After degreasing, the tube and fin were fixed by means of an iron jig and were subjected to a vacuum brazing conducted under the vacuum of 5×10-5 Torr at 600° C. for 3 minutes to form a model core as shown in FIG. 5. The model core was then subjected to a CASS test. The test result showed that it takes more than 1500 hours until the tube is completely perforated by corrosion. The alloy of the invention showed an extrusion rate of 80 m/min. which is equivalent to that of AA1050 alloy, as well as an electrochemical potential of -720 mV after the vacuum brazing substantially equivalent to that of A3003 alloy, while the fin serving as the sacrificial anode showed a potential of -1100 mV. By way of reference, the same CASS test was conducted with a tube made from AA1050 alloy. In this case, the tube was completely perforated by corrosion after about 500 hours.

Embodiment 8:

A tube was formed by extrusion in the same manner as the Embodiment 7, from an aluminum alloy consisting of 0.5% of Cu, 0.45% of Fe+Si and the balance Al. On the other hand, the fin was formed from a brazing sheet (0.16 mm thickness) constituted by a core member of an aluminum alloy consisting of 0.12% of Cu, 1.1% of Mn, 0.9% of Zn and the balance Al, and cladding layers clad to both side of the core member which layers are made of an aluminum alloy consisting of 10% of Si, 0.06% of Bi, 0.05% of Sn, 0.005% of Be and the balance Al. The brazing sheet was corrugated to have a plurality of fins of 18 mm height and a pitch of 4 mm.

The tube and fin were then subjected to an etching conducted for 1 minutes in a 5% NaOH solution at 60° C., and then to a pickling and rinsing by water. After a sufficient drying, these members were fixed by means of an iron jig, and were subjected to brazing conducted for 4 minutes in an N2 gas atmosphere of 600 Torr to form a model core as shown in FIG. 5. This model core was subjected to a CASS test the result of which showed that it takes more than 1600 hours until the tube is completely perforated by corrosion. The extrusion rate of this alloy was 80 m/min which is equivalent to that of AA1050 alloy while the electrochemical potential after the brazing was -720 mV, while the fin serving as sacrificial anode showed a potential of -1050 mV.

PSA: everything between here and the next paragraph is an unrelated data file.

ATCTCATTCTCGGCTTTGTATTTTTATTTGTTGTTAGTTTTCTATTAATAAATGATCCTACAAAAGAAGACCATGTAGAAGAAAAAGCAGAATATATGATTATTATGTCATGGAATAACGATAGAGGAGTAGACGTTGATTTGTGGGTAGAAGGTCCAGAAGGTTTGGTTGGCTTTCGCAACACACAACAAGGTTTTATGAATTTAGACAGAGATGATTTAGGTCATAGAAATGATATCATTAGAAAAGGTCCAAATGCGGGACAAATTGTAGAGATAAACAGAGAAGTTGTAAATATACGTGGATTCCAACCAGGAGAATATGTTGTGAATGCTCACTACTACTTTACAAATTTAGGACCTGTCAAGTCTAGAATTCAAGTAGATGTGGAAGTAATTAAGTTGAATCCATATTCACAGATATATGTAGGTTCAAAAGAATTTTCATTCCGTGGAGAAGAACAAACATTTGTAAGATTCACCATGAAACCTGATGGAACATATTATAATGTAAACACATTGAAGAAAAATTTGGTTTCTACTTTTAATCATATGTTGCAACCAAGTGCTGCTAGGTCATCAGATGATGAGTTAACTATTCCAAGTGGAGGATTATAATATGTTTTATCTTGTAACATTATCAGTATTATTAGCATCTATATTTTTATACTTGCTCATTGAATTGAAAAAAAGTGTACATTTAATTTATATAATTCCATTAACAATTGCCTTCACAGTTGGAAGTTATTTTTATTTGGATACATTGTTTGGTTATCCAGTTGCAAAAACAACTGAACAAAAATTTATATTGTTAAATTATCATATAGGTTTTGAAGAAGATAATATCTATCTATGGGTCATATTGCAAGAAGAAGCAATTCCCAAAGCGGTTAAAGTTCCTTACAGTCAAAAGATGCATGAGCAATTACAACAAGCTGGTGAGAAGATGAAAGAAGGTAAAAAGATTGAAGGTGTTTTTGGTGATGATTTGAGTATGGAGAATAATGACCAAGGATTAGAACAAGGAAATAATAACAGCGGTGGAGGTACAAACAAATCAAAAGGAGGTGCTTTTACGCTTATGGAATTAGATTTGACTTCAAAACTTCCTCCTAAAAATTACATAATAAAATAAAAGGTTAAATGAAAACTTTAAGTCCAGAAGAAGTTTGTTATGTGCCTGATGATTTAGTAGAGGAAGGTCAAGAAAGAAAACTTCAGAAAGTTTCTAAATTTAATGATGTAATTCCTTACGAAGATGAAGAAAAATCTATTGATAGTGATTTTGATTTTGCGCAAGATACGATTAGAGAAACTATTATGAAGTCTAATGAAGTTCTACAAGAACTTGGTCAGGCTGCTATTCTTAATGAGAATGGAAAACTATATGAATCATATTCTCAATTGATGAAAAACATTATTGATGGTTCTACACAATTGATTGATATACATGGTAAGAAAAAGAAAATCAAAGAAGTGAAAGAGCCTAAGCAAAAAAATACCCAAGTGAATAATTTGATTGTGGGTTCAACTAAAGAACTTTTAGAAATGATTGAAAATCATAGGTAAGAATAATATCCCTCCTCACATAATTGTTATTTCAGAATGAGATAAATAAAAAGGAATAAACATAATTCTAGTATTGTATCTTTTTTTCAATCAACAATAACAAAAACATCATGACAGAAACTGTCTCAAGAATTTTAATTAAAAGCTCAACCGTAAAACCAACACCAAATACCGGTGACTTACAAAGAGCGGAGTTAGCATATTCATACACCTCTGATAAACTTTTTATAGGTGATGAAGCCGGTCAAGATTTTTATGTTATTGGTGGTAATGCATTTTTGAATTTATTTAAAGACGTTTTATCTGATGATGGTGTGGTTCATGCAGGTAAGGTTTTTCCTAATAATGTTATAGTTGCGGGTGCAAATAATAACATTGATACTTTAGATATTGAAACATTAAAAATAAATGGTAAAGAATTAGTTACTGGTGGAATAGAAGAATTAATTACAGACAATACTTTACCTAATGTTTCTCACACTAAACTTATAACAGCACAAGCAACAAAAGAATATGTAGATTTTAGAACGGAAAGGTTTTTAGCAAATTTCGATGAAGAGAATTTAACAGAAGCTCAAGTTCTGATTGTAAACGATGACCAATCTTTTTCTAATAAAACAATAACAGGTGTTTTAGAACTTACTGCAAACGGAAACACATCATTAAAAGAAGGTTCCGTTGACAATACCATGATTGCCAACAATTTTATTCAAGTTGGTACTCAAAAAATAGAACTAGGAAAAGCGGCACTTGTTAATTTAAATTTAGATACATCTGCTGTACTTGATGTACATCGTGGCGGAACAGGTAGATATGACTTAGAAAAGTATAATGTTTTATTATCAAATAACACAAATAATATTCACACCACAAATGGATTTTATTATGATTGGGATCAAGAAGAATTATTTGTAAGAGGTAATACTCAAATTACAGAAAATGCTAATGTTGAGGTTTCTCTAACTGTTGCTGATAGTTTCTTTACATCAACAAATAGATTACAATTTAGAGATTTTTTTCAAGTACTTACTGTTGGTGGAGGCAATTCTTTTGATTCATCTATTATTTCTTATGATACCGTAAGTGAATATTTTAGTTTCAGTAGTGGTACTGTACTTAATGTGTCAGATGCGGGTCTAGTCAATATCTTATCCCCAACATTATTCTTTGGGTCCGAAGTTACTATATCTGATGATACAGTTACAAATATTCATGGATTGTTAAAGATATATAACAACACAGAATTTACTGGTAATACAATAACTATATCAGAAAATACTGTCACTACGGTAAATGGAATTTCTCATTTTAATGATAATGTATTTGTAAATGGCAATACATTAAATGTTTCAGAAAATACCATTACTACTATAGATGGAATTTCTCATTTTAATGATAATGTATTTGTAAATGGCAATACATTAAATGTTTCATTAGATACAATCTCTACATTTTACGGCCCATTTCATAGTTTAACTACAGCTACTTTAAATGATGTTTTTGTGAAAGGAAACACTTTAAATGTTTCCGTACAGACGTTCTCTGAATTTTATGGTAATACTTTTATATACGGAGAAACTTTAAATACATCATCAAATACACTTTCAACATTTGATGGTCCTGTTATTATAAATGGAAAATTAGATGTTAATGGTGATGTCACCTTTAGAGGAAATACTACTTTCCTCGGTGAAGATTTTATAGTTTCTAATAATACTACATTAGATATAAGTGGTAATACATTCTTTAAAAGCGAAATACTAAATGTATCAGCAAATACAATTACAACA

By way of reference, the same CASS test was conducted with a tube made of AA1050 alloy. In this case, the tube was completely perforated by corrosion in about 450 hours.

In the embodiments of the invention described heretofore, aluminum alloys obtained by adding small amounts of Sn, Zn or the like to the AA3003 alloy are used as the material of the core member of the fin. This, however, is not exclusive and any aluminum alloy which exhibits an electrochemical potential value lower than that of the tube material can be used as the material of the fin.

The heat exchanger of the invention exhibits an pitting corrosion resistance of tubes equivalent to that of the conventional heat exchangers incorporating tubes made from AA3003 alloy, as well as a good drawing of extrusion characteristics of the material substantially equivalent to that of AA1050 aluminum to economically lower the cost of production of the heat exchanger as a whole.

Patent Citations
Cited PatentFiling datePublication dateApplicantTitle
US1662383 *Feb 18, 1927Mar 13, 1928Philadelphia Storage BatteryElectrolytic rectifier
US3809155 *Feb 2, 1972May 7, 1974Olin CorpErosion-corrosion resistant aluminum radiator clad tubing